Evolution Of Stars Essay Contest

Four Pittsylvania County high school students have won the annual Congressional Essay Contest, sponsored by the National Society of the Colonial Dames of America. A total of 55 winners were chosen from across the country.

Sam Hedrick and Kay Lightfoot of Chatham High and Molly Hughes and Lauren Jackson of Tunstall High won the right to represent Virginia at a weeklong session June 23-29 of the Washington Workshops Congressional Seminar in Washington, D.C.

Two second place winners and an honorable mention were also chosen from the two schools. Ethan Stewart from Chatham High and Alexis Toufas from Tunstall High received second place, and Kaitlyn Brinkley of Tunstall High received an honorable mention.

“The Southern Virginia Committee of the National Society of Colonial Dames of America is pleased to have all four winners from Pittsylvania County,” said representative Alice Coles. “One of the core values of the Colonial Dames is educating the public about our history, especially the young people.

This is third consecutive year that the Southern Virginia Committee has had winners,” said representative Elizabeth Whitehead. “It is a great honor for us. It fills us with pride to have winners from Pittsylvania County.”

The winning essays came from the classes of Chatham High history teacher Henry Walker and Tunstall High English teacher Patrick Touart.

This year’s topic was “Why did the authors of the United States Constitution give Presidents the power to issue Executive Orders? How did Congress and the Judicial Branch limit these orders?”

On Monday, an awards program was held at each of the high schools.

Mary Catherine Plaster, president of Pittsylvania Historical Society, told students that the Pittsylvania Historical Society meets on the third Monday of each month. Membership for students is only $5 per year and includes four packets of local history, which are published quarterly.

Southern Virginia Committee member Dr. Jane Wiseman, a retired English professor from Averett University, spoke on the importance of clear writing and presented the awards.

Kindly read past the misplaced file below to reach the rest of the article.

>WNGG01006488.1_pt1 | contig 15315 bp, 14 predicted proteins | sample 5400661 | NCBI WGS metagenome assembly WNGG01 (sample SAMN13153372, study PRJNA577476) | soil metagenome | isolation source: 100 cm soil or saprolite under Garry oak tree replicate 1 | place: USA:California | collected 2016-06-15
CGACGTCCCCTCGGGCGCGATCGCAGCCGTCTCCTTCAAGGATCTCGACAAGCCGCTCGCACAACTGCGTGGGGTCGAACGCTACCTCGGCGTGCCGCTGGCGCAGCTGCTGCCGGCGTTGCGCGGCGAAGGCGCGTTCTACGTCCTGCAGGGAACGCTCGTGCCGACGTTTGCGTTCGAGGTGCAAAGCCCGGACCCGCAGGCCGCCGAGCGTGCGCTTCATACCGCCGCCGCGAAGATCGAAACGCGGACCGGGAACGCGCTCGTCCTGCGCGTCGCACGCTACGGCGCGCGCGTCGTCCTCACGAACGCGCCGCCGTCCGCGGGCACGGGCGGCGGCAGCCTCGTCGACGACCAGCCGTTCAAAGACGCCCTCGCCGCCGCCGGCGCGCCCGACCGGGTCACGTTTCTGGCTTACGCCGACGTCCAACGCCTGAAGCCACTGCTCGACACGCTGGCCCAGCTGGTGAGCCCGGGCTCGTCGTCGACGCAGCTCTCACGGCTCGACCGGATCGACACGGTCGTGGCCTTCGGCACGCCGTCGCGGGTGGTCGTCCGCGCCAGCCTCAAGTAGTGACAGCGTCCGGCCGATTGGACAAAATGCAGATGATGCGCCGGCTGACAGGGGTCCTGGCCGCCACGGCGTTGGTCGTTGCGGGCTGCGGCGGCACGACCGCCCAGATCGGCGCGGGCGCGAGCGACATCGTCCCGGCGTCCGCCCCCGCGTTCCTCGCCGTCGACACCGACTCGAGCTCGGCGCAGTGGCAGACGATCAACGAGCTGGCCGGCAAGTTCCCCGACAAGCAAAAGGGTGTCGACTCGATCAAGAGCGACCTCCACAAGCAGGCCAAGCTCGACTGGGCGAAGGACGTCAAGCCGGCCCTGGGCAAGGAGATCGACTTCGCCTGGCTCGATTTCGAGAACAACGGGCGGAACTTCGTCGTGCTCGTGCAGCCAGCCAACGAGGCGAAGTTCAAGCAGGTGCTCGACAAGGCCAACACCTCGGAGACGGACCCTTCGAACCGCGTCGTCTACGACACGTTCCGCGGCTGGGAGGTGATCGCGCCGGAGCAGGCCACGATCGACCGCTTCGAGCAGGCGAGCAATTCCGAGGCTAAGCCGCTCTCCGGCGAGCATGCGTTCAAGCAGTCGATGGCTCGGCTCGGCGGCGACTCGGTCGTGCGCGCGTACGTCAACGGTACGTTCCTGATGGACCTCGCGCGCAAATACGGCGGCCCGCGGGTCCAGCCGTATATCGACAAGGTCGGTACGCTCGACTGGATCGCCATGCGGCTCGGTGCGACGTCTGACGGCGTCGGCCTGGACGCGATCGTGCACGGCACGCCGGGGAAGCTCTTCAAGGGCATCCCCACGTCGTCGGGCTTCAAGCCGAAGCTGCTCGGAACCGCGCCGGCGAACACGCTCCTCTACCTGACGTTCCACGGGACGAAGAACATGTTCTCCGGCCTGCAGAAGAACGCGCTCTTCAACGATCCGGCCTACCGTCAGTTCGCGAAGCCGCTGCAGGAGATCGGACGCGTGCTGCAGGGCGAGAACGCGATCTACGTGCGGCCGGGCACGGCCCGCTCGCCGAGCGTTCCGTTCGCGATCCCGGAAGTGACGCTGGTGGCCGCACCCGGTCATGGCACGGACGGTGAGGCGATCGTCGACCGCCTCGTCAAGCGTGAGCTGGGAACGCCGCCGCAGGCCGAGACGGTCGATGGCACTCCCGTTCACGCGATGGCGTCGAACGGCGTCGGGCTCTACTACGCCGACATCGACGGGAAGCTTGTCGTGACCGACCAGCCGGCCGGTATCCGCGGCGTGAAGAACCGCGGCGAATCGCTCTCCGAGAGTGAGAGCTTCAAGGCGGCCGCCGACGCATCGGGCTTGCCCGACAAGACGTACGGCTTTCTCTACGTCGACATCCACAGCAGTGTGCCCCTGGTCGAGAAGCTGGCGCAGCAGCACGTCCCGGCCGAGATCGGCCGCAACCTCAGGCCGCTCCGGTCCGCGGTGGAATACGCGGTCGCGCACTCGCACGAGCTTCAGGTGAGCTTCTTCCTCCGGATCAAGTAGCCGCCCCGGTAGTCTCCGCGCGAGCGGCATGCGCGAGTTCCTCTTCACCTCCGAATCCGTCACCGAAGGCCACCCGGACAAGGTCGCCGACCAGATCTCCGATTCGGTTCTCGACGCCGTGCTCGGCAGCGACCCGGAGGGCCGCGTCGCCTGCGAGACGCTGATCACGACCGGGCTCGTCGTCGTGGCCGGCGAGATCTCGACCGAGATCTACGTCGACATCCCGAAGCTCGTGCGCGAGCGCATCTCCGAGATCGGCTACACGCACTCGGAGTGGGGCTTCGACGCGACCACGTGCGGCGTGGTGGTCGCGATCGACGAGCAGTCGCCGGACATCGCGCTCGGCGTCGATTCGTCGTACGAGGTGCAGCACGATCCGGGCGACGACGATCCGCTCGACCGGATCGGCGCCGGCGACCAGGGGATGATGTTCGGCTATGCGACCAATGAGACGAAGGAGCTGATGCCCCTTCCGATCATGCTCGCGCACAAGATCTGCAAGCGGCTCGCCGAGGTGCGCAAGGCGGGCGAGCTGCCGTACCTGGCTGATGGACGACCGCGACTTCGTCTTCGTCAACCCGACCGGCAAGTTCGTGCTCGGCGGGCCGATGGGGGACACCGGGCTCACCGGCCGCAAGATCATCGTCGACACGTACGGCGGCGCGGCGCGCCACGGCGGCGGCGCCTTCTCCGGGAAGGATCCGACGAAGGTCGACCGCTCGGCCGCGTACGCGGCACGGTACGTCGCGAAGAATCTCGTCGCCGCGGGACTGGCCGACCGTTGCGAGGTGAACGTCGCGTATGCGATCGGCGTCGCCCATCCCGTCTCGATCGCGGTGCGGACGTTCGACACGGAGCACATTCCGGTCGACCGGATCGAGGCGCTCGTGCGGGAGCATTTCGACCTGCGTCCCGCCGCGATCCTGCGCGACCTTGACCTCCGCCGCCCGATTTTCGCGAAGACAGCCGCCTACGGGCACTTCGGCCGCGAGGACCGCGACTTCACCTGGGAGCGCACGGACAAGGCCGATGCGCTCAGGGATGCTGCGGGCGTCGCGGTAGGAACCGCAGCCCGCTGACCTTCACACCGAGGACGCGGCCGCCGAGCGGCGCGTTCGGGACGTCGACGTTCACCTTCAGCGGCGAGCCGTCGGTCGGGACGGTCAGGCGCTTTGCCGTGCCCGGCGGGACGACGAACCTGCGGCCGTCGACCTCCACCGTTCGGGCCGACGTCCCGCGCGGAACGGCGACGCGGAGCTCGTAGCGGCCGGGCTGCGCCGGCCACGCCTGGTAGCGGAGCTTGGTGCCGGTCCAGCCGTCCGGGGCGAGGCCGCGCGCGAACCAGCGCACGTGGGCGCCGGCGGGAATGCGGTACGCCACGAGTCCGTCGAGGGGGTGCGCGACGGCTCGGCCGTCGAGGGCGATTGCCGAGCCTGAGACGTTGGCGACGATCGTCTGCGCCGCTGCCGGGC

The National Society of Colonial Dames of America annually sponsors the national essay contest for students in grade 10-12.

Winners get to travel to Washington in June to attend a congressional seminar.

While there, students have an opportunity to visit the U.S. Capitol, Supreme Court, and executive agencies; meet their local representatives; and tour Capitol Hill.

They also participate in a model congress and visit historical highlights of the nation’s capital.

Stellar Evolution - The Birth, Life, and Death of a Star

09.04.03

The Milky Way Galaxy contains several hundred billion stars of all ages, sizes and masses. A typical star, such as the Sun, radiates small amounts of X-rays continuously and larger bursts of X-rays during a solar flare.

The Sun and other stars shine as a result of nuclear reactions deep in their interiors. These reactions change light elements into heavier ones and release energy in the process. The outflow of energy from the central regions of the star provides the pressure necessary to keep the star from collapsing under its own weight.

Pressure out=Gravity in
A star collapses when the fuel is used up and the energy flow from the core of the star stops. Nuclear reactions outside the core cause the dying star to expand outward in the "red giant" phase before it begins its inevitable collapse.

If the star is about the same mass as the Sun, it will turn into a white dwarf star. If it is somewhat more massive, it may undergo a supernova explosion and leave behind a neutron star. But if the collapsing core of the star is very great -- at least three times the mass of the Sun -- nothing can stop the collapse. The star implodes to form an infinite gravitational warp in space -- a black hole.
The Fate of a Star Depends on its Mass

The brightest X-ray sources in our galaxy are the remnants of massive stars that have undergone a catastrophic collapse -- neutron stars and black holes. Other powerful sources of X-rays are giant bubbles of hot gas produced by exploding stars. White dwarf stars and the hot, rarified outer layers, or coronas, of normal stars are less intense X-ray sources.

To summarize, this tableau illustrates the ongoing drama of stellar evolution, and how the rate of evolution and the ultimate fate of a star depends on its weight, or mass.

Table Illustrates the Ongoing Drama of Stellar Evolution
Stars are formed in giant clouds of dust and gas, and progress through their normal life as balls of gas heated by thermonuclear reactions in their cores. Depending on their mass, they reach the end of their evolution as a white dwarf, neutron star or black hole. The cycle begins anew as an expanding supershell from one or more supernovas trigger the formation of a new generation of stars. Brown dwarfs have a mass of only a few percent of that of the Sun and cannot sustain nuclear reactions, so they never evolve.

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